Are you a warrior, mother or lover? How using fairy-tale archetypes can help supercharge your career


From 21st-century blockbusters to the fairy tales we read as children, archetypes are everywhere — and they can be a valuable tool in our personal and professional development too. Lucy Ball, everywoman’s associate trainer, explains how…


1. Archetypes explained…

Archetypes are the characters that appear over and over again in our human mythology — for example the Queen, the King and the Villain. Whether we’re aware of them or not, they help us make sense of the world.

Each of the archetypes represents a particular set of qualities. By comparing ourselves to these archetypes and what they stand for, we have a fun way of exploring aspects of ourselves and the people we are.

However, the psychologist Karl Jung believed that our relationships with these archetypes goes even deeper. From its original Greek roots, archetype means ‘the first molding’ — a template from which copies are made. He suggested that we’re born with a sense of these templates already inside us. For example, if a duck hatches and sees a person rather than its mother, it treats that person as its mother. From this, Jung posited that archetypes exist in our subconscious mind too.


2. Why are archetypes useful?

By thinking about the archetypes that are alive in your story of yourself, and developing your self-awareness around them, you can evolve as a person and a leader.

The archetypes Lucy focuses on are listed below. Which ones do you most identify with or recognise as something that you’ve once been in your life?

  • The Maiden: pure, innocent, naïve and fragile.
  • The Lover: seductive, attractive, artistic, beautiful, who represents intimacy and close relationships.
  • The Explorer: free, nature-loving, agile, good with their hands.
  • The Warrior/Worker: discipline, knowledge, focus, dutiful.
  • The Mother: nurturing, selfless, caregiving.
  • The Queen: leadership, loyalty, power, status.
  • The Wise Woman: spirituality, wisdom, magic.
  • Bawdy Crone: comedy, outrageousness, healing, raucous humour.

Although these are all are traditionally female characters, as archetypes they’re not gender specific. They represent global characteristics that everyone can identify with. 


3. How to work with the archetypes

In a poll of everywomanNetwork members, 74% resonated most strongly with the Warrior/Worker. Lucy suggests reflecting on the archetypes and then asking yourself the following questions:

  • Which are archetypes are playing out in me now?
  • Which archetypes are less conscious?
  • Which archetype wants to emerge next?


Another approach is to ask questions relating specifically to each of the archetypes. For example:



Which part of me most needs protecting?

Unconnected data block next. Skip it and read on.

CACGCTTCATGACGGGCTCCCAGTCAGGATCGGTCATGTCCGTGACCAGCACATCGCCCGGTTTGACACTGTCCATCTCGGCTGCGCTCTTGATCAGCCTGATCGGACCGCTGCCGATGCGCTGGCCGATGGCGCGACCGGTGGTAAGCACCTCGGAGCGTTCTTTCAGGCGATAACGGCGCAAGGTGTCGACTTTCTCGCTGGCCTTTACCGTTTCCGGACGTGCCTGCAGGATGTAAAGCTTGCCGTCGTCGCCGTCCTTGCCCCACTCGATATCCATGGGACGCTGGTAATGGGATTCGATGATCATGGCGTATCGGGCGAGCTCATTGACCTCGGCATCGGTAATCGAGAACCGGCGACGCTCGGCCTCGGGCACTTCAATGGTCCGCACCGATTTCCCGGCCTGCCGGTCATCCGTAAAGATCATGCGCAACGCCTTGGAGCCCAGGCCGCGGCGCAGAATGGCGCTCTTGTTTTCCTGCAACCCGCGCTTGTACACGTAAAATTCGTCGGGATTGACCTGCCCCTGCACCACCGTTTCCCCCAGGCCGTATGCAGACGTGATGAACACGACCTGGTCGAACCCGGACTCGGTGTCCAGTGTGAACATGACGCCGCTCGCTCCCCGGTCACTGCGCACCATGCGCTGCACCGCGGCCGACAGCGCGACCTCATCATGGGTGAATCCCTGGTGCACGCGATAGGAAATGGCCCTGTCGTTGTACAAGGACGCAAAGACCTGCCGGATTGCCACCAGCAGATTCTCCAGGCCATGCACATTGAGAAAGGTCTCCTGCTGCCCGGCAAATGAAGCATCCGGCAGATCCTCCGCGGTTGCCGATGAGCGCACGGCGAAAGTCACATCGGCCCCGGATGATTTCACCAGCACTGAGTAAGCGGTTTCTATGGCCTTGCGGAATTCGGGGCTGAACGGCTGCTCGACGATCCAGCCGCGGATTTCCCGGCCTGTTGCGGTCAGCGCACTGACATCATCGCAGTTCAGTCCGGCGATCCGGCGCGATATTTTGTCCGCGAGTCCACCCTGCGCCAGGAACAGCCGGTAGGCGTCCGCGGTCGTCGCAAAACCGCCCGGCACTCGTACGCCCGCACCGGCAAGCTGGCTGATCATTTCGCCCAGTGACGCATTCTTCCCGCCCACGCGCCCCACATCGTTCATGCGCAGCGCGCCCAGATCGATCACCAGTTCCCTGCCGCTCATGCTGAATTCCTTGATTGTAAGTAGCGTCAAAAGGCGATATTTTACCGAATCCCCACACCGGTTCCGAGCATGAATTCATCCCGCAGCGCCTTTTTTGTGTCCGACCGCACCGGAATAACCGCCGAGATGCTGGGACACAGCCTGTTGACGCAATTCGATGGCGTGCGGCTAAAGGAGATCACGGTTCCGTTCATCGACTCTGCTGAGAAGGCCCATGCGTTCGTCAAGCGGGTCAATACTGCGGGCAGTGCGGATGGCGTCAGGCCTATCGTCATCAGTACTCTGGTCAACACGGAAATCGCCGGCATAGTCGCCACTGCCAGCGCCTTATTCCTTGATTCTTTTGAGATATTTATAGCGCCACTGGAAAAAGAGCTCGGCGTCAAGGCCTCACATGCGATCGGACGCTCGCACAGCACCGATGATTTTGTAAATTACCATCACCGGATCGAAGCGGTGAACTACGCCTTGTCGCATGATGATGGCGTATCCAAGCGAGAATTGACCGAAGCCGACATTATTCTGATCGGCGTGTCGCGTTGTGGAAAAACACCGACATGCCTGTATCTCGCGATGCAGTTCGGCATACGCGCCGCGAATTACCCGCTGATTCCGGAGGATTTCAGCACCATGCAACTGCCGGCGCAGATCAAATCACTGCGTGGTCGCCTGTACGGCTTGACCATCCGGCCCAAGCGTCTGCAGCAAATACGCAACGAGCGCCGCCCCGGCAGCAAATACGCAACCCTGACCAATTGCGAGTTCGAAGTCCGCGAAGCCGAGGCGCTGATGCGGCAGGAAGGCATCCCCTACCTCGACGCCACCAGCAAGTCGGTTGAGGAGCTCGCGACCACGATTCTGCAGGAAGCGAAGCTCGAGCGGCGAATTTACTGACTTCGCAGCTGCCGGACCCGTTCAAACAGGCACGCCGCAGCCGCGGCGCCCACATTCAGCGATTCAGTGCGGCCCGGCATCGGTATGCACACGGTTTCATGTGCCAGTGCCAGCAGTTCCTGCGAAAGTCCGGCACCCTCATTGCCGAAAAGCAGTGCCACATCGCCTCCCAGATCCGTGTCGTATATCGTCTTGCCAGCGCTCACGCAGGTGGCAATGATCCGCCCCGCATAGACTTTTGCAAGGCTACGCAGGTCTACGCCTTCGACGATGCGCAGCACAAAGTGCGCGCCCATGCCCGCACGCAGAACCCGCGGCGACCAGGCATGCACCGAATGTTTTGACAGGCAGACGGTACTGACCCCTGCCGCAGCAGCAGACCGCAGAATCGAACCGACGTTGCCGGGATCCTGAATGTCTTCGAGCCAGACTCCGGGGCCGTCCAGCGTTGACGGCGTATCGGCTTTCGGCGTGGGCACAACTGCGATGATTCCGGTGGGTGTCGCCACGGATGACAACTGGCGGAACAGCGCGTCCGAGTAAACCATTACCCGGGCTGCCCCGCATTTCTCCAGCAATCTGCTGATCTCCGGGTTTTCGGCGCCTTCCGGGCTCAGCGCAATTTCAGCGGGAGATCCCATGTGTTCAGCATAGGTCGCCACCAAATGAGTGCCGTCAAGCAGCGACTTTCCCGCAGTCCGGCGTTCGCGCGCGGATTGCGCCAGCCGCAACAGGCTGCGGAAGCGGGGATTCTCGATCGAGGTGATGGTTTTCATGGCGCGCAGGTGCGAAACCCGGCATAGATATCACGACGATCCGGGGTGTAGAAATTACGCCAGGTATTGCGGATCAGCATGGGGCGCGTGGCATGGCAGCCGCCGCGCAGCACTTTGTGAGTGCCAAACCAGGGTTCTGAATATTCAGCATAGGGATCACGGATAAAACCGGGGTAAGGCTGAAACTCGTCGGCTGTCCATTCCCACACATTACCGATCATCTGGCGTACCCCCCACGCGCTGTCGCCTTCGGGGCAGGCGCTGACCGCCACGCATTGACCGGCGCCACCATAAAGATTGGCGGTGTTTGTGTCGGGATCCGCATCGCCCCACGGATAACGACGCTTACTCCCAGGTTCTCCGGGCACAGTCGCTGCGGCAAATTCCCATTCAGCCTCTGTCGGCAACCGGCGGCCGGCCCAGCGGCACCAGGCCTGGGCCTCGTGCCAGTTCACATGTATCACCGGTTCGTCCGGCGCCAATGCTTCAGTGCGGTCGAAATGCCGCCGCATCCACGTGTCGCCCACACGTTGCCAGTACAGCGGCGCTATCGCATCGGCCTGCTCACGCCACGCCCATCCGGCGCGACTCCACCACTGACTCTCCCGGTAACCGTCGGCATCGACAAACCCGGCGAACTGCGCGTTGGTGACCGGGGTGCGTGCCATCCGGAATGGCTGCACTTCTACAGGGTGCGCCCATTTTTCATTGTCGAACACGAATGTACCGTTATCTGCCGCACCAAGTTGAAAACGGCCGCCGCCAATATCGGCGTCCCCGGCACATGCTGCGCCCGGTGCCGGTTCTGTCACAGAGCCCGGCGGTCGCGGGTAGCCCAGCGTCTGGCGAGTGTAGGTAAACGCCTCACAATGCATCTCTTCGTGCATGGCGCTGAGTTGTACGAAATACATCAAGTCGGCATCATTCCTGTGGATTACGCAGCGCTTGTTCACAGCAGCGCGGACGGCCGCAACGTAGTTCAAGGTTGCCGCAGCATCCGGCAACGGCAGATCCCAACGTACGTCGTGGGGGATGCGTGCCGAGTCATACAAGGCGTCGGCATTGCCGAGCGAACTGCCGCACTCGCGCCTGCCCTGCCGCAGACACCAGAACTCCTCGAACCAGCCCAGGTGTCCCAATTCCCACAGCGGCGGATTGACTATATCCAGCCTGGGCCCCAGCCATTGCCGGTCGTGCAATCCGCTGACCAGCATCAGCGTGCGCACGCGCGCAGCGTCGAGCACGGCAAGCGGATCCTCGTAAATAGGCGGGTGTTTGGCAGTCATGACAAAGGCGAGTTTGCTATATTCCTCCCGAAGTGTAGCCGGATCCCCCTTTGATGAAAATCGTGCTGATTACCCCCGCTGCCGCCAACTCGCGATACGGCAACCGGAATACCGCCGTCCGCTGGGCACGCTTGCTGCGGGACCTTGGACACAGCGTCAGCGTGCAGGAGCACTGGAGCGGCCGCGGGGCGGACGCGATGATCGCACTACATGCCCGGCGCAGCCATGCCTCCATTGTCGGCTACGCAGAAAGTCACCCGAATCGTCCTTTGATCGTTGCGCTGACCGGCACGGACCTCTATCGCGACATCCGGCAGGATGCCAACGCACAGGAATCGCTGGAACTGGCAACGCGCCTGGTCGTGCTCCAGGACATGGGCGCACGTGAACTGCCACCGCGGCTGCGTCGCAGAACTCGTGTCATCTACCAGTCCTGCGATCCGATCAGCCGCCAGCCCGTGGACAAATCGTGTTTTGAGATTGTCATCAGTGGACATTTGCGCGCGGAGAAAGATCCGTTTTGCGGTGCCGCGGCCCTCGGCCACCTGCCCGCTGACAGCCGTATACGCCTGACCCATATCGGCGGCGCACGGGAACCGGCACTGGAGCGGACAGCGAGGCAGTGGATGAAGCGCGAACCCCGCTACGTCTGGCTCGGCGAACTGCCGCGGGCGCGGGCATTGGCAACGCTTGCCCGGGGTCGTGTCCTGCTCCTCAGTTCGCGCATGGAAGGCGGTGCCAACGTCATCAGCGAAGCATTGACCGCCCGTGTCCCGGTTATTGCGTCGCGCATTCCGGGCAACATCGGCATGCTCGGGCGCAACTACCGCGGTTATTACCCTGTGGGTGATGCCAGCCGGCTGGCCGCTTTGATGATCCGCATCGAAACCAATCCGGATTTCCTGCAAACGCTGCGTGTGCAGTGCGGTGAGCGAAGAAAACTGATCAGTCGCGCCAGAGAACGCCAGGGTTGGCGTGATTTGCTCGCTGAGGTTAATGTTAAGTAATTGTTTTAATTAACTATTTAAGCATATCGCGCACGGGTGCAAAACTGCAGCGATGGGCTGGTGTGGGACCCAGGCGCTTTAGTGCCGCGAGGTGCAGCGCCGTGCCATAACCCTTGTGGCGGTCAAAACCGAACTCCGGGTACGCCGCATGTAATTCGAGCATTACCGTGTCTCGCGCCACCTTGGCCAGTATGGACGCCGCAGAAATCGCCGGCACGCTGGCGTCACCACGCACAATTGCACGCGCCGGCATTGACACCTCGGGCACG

Who will I ask for help?



Which part of me needs to express its beauty?

How could I let more intimacy into my relationships?



What is calling to me?

What do I want to explore or create?



Which part of me needs to fight for something?

How will I focus my effort?



Who needs my love and support?

What cause do I most care about?



How might I need to step into my power?

Over what or whom must I take charge?


Wise Woman

What is my inner wisdom telling me?

How is my wisdom needed in the world?


Bawdy Crone

How could I use humour to create a breakthrough?

How could I be more outrageous?


The questions that resonate most strongly with you are an indication of the archetypal qualities you might want to cultivate in your own life.


4. How to put your archetype insights into action

Lucy suggests starting small. Think of a couple of settings, in or out of work, where you could bring in the qualities of your chosen archetype.

She shares the example of Anna who, four years after leaving a successful job, was invited back to lead a new transformation programme. However, to succeed in the new role, she’d have to work with people who had been senior to her when she last worked there. She was also aware that for her first meeting with the CEO, she’d have to walk past them all to get to the office.  

She used the Warrior/Worker archetype to look at who she’d been when she was last at the organisation. She’d worked hard, followed orders and dutifully fought to achieve the goals set by others. This person would walk past the desks with head down, hurriedly, perhaps saluting her seniors.

She then played with the archetype of The Queen. What would it be like to walk through the office really owning some power and adopting a regal air, walking more slowly, greeting people and holding her head high?

Even though Anna remained nervous, she was able to draw on these ‘queenly qualities’ to make that first meeting feel more empowering.  


5. Resources

If you want to find out more about archetypes, here are a few places to start…

  • The everywomanNetwork webinar: Are you a warrior, magician or queen? How archetypes can help us develop as leaders
  • Goddesses in Everywoman and Gods in Everyman, both by Jean Shinoda Bolen
  • for a recap of the main archetypes
  • for the Pearson-Marr archetypes test


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